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October 12, 2022
On Monday, researchers from the University of Washington (UW) debuted a new tool in Nature Medicine, which uses a five-star rating system to help users identify diet and lifestyle changes that are supported by evidence, Isabella Cueto writes for STAT
To create the tool, researchers at UW’s Institute for Health Metrics and Evaluation (IHME) analyzed hundreds of studies to help consumers, clinicians, and policymakers—who are constantly met with conflicting information from food lobbyists and influencers—understand the scientific consensus behind diet and lifestyle changes.
The researchers are calling the tool the “Burden of Proof Studies,” largely because the research must prove whether a practice is legitimate. “Burden of Proof allows us to understand better how the risk actually changes with consumption,” the authors said.
In the medical field, “there’s always been some skepticism” about how behavioral changes can impact a person’s long-term health, especially when those changes relate to specific foods or activities, said Christopher Murray, senior author of the papers and founder of the IHME.
However, Jeffrey Stanaway, assistant professor of global health and lead author on the group’s analysis of vegetable health studies noted that “[d]iet research is really challenging.”
“It is difficult for researchers to measure how much people eat, to do so over time, and to separate their diet from other health factors (people who eat lots of fruits and vegetables are more likely to exercise, for example),” Cueto writes.
Still, research suggests that changes in diet and other behaviors play an important role in disease prevention. Roughly half of the U.S. population currently has a chronic condition, and long-term illnesses—including heart disease, diabetes, and cancer—are major contributors to disability and death around the world.
“The vast majority of what makes you healthy happens outside the doctor’s office,” said Georges Benjamin, executive director of the American Public Health Association
Most dietary habits received a rating between one and three stars, signaling a need for more robust research. “I was very surprised at how many of the diet-risk relationships were much weaker” than expected, Murray said. 
Among the relationships rated by the tool, the relationship between fibrous vegetable consumption and ischemic stroke was the strongest, with three stars. According to the data, an increase in vegetable consumption from one to four daily servings led to around a 23% reduction in stroke risk. For heart disease, the analysis showed a two-star rating between the disease and vegetable consumption.
“The evidence on vegetables is pretty good,” Stanaway concluded.
However, the study did not evaluate starchy vegetables, including potatoes, sweet potatoes, and corn. It also excluded cured and pickled vegetables like kimchee and sauerkraut.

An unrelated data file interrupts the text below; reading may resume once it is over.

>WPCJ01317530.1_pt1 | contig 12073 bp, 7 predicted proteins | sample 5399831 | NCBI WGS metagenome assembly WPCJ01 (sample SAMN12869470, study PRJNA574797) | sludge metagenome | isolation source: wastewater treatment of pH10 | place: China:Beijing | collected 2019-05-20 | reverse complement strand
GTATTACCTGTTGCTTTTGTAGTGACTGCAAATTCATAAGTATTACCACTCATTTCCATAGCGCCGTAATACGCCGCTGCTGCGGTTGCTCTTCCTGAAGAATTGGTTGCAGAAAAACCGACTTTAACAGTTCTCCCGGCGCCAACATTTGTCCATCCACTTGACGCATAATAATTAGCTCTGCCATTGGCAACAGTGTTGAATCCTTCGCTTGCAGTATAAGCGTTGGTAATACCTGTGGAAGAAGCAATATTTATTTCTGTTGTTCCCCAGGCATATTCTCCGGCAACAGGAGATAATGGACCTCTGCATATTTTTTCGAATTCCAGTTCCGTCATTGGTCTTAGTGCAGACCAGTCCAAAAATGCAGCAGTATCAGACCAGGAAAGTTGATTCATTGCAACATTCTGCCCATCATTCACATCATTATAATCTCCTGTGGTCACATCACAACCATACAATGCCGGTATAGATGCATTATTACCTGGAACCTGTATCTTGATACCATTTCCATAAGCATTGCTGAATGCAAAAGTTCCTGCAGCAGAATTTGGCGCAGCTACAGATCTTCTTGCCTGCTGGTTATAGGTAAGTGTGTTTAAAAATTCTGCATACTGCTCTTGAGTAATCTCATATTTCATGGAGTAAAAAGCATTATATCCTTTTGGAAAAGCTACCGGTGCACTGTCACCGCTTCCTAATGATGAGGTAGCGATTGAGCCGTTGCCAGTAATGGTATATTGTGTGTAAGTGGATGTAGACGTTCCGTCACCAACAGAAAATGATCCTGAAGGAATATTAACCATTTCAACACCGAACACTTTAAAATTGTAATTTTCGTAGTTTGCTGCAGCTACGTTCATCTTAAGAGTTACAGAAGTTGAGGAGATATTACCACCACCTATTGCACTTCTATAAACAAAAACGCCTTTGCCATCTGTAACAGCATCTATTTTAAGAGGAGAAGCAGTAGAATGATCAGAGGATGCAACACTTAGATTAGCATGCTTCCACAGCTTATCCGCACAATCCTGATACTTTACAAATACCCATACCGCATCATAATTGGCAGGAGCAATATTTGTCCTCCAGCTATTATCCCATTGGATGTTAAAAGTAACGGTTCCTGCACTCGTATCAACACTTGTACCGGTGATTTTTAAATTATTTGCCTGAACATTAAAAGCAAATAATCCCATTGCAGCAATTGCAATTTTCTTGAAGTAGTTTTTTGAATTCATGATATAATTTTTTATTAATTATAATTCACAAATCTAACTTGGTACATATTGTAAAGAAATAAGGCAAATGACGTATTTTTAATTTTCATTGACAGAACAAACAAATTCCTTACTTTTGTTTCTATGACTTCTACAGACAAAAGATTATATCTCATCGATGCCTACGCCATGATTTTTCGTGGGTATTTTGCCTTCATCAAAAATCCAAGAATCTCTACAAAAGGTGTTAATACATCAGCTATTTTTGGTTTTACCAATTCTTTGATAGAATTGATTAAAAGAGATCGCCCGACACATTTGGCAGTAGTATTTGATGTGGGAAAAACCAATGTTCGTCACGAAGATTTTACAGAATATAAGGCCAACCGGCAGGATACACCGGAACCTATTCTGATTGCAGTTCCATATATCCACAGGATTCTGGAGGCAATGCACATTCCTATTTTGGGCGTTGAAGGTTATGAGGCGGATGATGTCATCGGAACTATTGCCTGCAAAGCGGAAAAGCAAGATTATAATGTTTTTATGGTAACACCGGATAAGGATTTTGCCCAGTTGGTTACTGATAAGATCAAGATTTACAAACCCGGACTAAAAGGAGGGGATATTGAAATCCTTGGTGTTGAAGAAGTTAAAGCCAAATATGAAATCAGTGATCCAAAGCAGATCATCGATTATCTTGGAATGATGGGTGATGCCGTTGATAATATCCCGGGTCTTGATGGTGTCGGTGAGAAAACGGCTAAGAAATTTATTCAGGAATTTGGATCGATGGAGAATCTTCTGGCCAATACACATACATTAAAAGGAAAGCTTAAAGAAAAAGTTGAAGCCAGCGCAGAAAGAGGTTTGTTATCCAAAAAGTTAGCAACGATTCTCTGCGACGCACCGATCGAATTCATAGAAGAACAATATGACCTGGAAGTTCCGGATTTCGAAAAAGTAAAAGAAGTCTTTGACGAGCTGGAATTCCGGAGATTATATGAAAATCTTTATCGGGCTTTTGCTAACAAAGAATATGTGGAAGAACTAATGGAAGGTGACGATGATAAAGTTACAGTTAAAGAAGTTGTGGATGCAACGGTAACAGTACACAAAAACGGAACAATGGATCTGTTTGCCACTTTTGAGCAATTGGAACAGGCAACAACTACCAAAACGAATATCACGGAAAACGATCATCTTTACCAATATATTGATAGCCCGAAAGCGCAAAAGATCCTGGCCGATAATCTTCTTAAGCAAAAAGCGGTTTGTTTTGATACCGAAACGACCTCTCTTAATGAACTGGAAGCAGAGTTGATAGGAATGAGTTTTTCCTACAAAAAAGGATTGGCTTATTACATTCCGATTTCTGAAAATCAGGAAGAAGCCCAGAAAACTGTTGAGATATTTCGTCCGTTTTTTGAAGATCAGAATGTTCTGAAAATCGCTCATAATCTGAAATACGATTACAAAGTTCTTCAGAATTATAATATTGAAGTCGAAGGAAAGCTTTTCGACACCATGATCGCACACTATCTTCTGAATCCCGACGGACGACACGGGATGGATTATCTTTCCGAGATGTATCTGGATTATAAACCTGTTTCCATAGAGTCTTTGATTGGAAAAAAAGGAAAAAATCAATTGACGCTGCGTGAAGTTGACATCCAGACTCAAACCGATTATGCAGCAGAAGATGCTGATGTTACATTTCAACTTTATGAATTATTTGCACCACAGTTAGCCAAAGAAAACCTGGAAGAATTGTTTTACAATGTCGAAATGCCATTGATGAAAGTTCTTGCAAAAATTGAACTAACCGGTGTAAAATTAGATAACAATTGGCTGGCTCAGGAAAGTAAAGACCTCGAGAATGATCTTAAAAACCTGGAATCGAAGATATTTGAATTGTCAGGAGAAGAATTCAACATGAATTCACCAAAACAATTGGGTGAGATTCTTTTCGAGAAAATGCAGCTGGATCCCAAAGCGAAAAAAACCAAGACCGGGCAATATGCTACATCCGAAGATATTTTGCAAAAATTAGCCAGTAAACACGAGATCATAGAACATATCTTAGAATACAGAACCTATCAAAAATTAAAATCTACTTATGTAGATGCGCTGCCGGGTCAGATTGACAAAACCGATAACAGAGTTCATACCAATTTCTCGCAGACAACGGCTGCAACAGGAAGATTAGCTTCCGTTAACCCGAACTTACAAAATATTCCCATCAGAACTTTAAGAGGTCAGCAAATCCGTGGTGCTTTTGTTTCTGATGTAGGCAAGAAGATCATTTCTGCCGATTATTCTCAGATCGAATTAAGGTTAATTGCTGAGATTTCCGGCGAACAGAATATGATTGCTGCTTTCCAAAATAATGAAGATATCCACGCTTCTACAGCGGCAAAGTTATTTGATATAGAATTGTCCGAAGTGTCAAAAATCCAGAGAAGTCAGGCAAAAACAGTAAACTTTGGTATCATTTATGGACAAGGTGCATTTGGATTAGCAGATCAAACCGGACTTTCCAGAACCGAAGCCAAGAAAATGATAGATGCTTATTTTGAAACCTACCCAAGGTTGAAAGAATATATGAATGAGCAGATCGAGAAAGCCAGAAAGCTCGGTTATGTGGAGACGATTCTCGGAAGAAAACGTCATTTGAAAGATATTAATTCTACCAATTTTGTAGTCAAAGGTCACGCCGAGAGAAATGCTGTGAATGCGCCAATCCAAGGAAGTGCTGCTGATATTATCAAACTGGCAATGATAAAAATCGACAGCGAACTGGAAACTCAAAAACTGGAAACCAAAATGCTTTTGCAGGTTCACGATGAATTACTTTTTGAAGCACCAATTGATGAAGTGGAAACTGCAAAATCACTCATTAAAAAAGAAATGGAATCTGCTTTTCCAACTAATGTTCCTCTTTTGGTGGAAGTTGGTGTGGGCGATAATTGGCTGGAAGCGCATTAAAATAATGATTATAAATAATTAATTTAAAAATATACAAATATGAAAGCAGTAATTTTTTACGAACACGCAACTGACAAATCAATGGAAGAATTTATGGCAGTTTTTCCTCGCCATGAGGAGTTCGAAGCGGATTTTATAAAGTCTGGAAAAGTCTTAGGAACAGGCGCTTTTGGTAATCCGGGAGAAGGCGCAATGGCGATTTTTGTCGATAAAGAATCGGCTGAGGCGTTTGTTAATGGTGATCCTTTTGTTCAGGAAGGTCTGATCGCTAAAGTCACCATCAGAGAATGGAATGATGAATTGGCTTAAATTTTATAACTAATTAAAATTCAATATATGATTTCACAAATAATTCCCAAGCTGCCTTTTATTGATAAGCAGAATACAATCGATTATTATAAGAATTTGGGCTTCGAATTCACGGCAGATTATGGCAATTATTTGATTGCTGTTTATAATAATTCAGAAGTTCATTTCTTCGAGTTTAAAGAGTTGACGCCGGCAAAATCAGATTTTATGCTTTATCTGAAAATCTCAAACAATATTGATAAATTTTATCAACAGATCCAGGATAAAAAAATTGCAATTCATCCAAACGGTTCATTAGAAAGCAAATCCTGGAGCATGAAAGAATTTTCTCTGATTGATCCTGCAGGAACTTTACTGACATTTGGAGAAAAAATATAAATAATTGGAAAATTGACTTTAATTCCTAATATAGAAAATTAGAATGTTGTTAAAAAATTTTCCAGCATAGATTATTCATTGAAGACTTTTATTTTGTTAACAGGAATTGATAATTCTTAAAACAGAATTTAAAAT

“Even a conservative interpretation of the evidence, which the IHME tool uses, showed eating more vegetables is tied to a reduced risk of chronic disease, though future studies could affect that,” Cueto writes. According to the researchers, the tool will need to be updated as more research becomes available.
Notably, the evidence on red meat’s links to disease were weak—a finding Benjamin, who was not involved in the research, said was not surprising. “The things that have always been kind of fuzzy still look kind of fuzzy,” he said. 
According to the researchers, the strongest ratings for a meat-heavy diet were two stars, which were linked to colon and rectum cancer, breast cancer, ischemic heart disease, and type 2 diabetes.
Researchers also found that a diet high in red meat could provide some protection against strokes—evidence that earned a one-star rating. “[A] large, well-designed study on people with diets high in red meat could make a big impact,” Cueto writes.
The tool also found that across eight health outcomes, including larynx cancer, aortic aneurysm, peripheral arterial disease of the lower limbs, tracheal, bronchus and lung cancer, and chronic obstructive pulmonary disease, were strongly linked to tobacco use.
“It is irrefutable that tobacco is a major risk to health and really has a broad set of impacts across multiple cardiovascular and cancer outcomes,” Murray said. 
However, the link between smoking and several other illnesses, including ischemic heart disease, esophageal cancer, stroke, type 2 diabetes, was not as strong. Notably, researchers found a one-star link between smoking and asthma—a finding the researchers did not expect.
According to the IHME team, findings of low ratings should be viewed as areas for research investment.
It will take time for clinicians, policymakers, and patients to appreciate the value this tool can bring, Benjamin said. “[T]he data alone might not be enough to sway the public’s understanding of risk,” Cueto writes.
“Where the rating system could be useful in the long run is the doctor’s office, when a clinician is crafting a care plan for a patient with multiple risk factors,” she adds. 
If our knowledge about those risks can be compared, then doctors and patients might be able to get a better sense of what to prioritize, Benjamin noted. “The less things you give people to do, the better, and the more likely they are to comply,” he added. (Cueto, STAT, 10/10)
Current ArticleWhich diet is best? A new tool may help you find out.
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